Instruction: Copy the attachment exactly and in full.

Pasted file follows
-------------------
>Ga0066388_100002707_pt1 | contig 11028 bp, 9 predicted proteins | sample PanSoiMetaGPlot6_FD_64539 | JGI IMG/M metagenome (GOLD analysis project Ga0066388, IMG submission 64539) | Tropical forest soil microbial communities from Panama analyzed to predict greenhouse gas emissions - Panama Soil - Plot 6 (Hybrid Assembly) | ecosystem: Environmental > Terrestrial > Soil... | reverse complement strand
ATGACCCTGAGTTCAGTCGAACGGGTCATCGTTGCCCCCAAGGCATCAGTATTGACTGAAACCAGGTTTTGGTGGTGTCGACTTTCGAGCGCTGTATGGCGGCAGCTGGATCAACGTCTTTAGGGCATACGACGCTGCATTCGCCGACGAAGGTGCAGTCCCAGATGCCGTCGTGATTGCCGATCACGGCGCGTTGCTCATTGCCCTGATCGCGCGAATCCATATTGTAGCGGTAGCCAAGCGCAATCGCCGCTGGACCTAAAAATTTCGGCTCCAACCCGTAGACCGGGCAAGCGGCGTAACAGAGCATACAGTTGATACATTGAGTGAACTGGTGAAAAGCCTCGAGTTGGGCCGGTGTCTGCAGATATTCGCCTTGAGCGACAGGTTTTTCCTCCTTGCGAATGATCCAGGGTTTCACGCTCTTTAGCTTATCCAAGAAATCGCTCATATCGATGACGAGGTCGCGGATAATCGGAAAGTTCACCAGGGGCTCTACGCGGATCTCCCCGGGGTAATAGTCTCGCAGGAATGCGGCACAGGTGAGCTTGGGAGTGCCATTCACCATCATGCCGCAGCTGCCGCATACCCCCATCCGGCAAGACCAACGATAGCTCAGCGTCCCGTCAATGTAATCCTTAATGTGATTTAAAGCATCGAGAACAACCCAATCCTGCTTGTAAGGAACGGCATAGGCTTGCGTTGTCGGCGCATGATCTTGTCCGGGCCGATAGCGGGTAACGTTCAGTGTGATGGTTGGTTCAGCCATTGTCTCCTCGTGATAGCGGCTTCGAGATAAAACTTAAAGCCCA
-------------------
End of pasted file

>Ga0066388_100002707_pt1 | contig 11028 bp, 9 predicted proteins | sample PanSoiMetaGPlot6_FD_64539 | JGI IMG/M metagenome (GOLD analysis project Ga0066388, IMG submission 64539) | Tropical forest soil microbial communities from Panama analyzed to predict greenhouse gas emissions - Panama Soil - Plot 6 (Hybrid Assembly) | ecosystem: Environmental > Terrestrial > Soil... | reverse complement strand
ATGACCCTGAGTTCAGTCGAACGGGTCATCGTTGCCCCCAAGGCATCAGTATTGACTGAAACCAGGTTTTGGTGGTGTCGACTTTCGAGCGCTGTATGGCGGCAGCTGGATCAACGTCTTTAGGGCATACGACGCTGCATTCGCCGACGAAGGTGCAGTCCCAGATGCCGTCGTGATTGCCGATCACGGCGCGTTGCTCATTGCCCTGATCGCGCGAATCCATATTGTAGCGGTAGCCAAGCGCAATCGCCGCTGGACCTAAAAATTTCGGCTCCAACCCGTAGACCGGGCAAGCGGCGTAACAGAGCATACAGTTGATACATTGAGTGAACTGGTGAAAAGCCTCGAGTTGGGCCGGTGTCTGCAGATATTCGCCTTGAGCGACAGGTTTTTCCTCCTTGCGAATGATCCAGGGTTTCACGCTCTTTAGCTTATCCAAGAAATCGCTCATATCGATGACGAGGTCGCGGATAATCGGAAAGTTCACCAGGGGCTCTACGCGGATCTCCCCGGGGTAATAGTCTCGCAGGAATGCGGCACAGGTGAGCTTGGGAGTGCCATTCACCATCATGCCGCAGCTGCCGCATACCCCCATCCGGCAAGACCAACGATAGCTCAGCGTCCCGTCAATGTAATCCTTAATGTGATTTAAAGCATCGAGAACAACCCAATCCTGCTTGTAAGGAACGGCATAGGCTTGCGTTGTCGGCGCATGATCTTGTCCGGGCCGATAGCGGGTAACGTTCAGTGTGATGGTTGGTTCAGCCATTGTCTCCTCGTGATAGCGGCTTCGAGATAAAACTTAAAGCCCA